Speaking ill of the dead is in bad taste. I suspect that speaking ill of the winner of a competition is no better.
So I have a problem. I may not speak ill of the winners of the US presidential primaries, may not speak ill of the Brexicists and may not even speak ill of a man I viscerally abhor, Spain’s President Rajoy.
Of worse taste, even, is the speaking ill of voters of the winners.
What can I do?
Today was a truly sad day for me. I had hoped that Spain would finally turn its back on its shameful past: the very recent corruption, the not so recent dictatorships with “disappearances” of people my age – neither accounted for nor investigated – the extremist catholic stance on a number of issues, the pathetic nationalism, the recent sacking of a prominent judge for political reasons, the abuse of the Constitutional Tribunal, etc., etc.
But no, the voters voted for the party that represents all that, the party whose top brass regularly appears in court, accused of every kind of corruption. I nearly wept!
I will not, repeat not, speak ill of Spanish voters. Here and now I intend to make peace with them, at the risk of making a fool of myself. In a couple of days, analysts will have broken down the figures, examined turnout, age groups, social backgrounds, etc. Just as they defined the average Trump voter, just as they have already (!) defined the average Brexit voter, they will define the Rajoy voter. I am going to put my neck out and define the Rajoy voter myself.
Before I do that, I must explain why I am doing it: Having read who the average Trump voter is, I feel shame on behalf of my Trump-voting friends, if I have any. Having read that the average Brexit voter is an ageing, if not senile, racist loser, I truly feel pained on behalf of my Brexit-voting friends, and I do have them: They are neither losers, nor ignorant. As for my numerous Spanish friends, conspicuously many of them take pains not to reveal their political preferences. I suppose that meanst they are not leftist, because leftists tend to vociferate a lot.
So, to Spain: I suspect that the turnout of people younger than 50 was relatively poor. Why? Because the factions that could have attracted the young were the ones that lost most seats compared to what they won the last time. This applies to both Ciudadanos, on the right, and Podemos Unido on the left.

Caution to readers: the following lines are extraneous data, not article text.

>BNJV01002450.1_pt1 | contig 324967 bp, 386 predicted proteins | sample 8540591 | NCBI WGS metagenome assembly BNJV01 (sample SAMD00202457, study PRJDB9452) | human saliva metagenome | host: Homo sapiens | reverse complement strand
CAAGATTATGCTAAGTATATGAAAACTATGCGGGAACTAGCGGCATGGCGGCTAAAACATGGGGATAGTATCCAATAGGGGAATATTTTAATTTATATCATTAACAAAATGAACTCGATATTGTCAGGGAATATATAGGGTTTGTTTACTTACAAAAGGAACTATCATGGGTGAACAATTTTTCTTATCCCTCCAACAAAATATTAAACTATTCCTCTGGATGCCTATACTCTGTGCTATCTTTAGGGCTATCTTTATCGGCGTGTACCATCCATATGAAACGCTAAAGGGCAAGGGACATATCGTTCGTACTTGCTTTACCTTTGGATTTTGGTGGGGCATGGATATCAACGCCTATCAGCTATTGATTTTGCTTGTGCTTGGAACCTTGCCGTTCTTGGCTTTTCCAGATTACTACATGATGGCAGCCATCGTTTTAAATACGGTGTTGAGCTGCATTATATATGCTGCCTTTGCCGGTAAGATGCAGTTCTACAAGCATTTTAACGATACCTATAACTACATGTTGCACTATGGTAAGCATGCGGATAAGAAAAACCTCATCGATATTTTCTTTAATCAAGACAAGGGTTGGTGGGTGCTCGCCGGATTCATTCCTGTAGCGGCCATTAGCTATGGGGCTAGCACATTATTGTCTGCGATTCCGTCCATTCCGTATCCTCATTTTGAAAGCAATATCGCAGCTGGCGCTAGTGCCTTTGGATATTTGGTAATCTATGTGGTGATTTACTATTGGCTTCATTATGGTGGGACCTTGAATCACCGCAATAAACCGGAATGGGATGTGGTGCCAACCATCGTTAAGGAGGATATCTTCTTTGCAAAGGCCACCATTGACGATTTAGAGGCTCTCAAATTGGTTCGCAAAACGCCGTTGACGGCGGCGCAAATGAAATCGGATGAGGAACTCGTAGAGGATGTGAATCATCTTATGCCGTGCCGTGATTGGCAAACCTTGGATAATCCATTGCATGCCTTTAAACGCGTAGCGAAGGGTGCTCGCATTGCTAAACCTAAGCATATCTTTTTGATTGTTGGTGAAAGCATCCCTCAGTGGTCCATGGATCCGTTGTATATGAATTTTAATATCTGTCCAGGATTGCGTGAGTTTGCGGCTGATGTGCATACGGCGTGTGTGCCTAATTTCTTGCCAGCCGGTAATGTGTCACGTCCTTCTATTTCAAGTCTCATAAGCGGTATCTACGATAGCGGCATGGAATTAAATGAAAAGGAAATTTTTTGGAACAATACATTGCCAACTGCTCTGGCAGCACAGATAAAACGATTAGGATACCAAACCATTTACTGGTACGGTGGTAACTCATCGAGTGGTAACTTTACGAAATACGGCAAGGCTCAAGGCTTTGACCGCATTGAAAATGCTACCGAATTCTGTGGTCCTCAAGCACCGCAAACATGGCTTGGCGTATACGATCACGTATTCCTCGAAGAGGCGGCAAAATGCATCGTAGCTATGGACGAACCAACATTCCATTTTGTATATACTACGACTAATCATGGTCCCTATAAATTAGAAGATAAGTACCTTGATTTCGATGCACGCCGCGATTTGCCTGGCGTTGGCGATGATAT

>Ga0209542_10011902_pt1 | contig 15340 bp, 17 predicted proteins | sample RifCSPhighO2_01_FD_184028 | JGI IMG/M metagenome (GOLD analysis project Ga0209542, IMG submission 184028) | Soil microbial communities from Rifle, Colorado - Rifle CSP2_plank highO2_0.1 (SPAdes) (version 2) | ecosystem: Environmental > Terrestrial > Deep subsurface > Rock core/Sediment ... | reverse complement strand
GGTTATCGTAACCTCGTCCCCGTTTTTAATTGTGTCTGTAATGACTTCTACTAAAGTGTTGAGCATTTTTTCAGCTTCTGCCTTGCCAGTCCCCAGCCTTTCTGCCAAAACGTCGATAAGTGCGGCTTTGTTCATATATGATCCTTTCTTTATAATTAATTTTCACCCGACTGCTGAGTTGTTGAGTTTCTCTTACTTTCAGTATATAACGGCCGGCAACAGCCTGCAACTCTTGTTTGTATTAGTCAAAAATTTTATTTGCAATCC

Podemos Unidos has a very daring, left-wing programme and a leader who plays high stakes and is considered arrogant. After the first burst of enthusiasm that met Podemos, voters are wary. Can the party be trusted? Look at the plight of Greece, for instance. Moreover, Spain definitely does not want to leave the EU, and after the Brexit debacle, voters are afraid of anything that might rock the boat. Podemos makes a habit of rocking boats.
Ciudadanos is a modern party that tries to appeal to the up and coming. It wants progress, not so much social progress, perhaps, as modernity, efficiency, transparency.
The result of the vote is already seen as a triumph of the traditional bi-partite system. I think not. I think it is an expression of the new parties’ failing to convince a “fragmented electorate that oscillates between apathy and indignation” (I have stolen this line from the BBC). I think the oscillation is very much a reality that will haunt Spanish politics for some time. Indeed this new election is again considered a “deadlock”, though there is no doubt that the old-fashioned authoritarian president’s hand has been strengthened.
I suspect voter loyalty came from the people who vote ritually for the values they have held all their lives. PP has always flagged Spain’s glory, the importance of traditional family values and the church, the importance of giving alms to the poor… etc. Many PP voters are bigots, to be sure, but the ones I think I know are good, kind people who are afraid of modernity because they see ominous signs around them, signs the rest of us have grown so used to that we ignore them: drugs, organised crime, violence. They believe that Mr Rajoy will be less permissive than his PSOE counterpart.
Most of all, they want to be told that everything will be all right. Mr Rajoy is good at that. In his stern, patronising way, he chastises critics, and makes us all feel like little boys and girls again. (And you should hear how he talks to Catalunya! No wonder they want out!) No need to make decisions. No need to think. “Mr Rajoy has brought Spain to its knees, but he is taking care of us,” Spanish voters seem to be saying. Indeed they need taking care of. In Andalucia, registered unemployment is somewhere around 35 percent, over 60 per cent among the young.
Why didn’t the ritual voters of the other traditional party, PSOE, turn out? They have lost faith, that’s why. Podemos has undermined voter faith in PSOE. And with good reason.
If, in the UK, Labour is divided, in Spain it has split.
In all of Europe, I suspect, the left is either divided or split. Why? Well, that is the big question, isn’t it? There will be no Pax Romana until a few cardinal issues are resolved.
Speaking of which: How about leaving NATO to Mr Trump and establishing, instead, a European Military Defence Alliance (EMDA)? The UK, I suppose, will prefer to go it on their own again, or stay by the side of their dearest ally, but the rest of us might make a nice go of it? After all, Iceland’s football victory over UK has proved that nothing is impossible.